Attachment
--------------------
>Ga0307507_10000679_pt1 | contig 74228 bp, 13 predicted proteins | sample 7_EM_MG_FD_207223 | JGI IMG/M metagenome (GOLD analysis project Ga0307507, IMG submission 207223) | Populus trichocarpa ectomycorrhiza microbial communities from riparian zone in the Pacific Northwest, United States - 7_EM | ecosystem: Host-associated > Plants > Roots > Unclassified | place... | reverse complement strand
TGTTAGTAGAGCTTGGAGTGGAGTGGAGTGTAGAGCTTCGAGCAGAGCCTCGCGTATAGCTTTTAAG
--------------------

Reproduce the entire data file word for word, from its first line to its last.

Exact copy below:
>Ga0307507_10000679_pt1 | contig 74228 bp, 13 predicted proteins | sample 7_EM_MG_FD_207223 | JGI IMG/M metagenome (GOLD analysis project Ga0307507, IMG submission 207223) | Populus trichocarpa ectomycorrhiza microbial communities from riparian zone in the Pacific Northwest, United States - 7_EM | ecosystem: Host-associated > Plants > Roots > Unclassified | place... | reverse complement strand
TGTTAGTAGAGCTTGGAGTGGAGTGGAGTGTAGAGCTTCGAGCAGAGCCTCGCGTATAGCTTTTAAG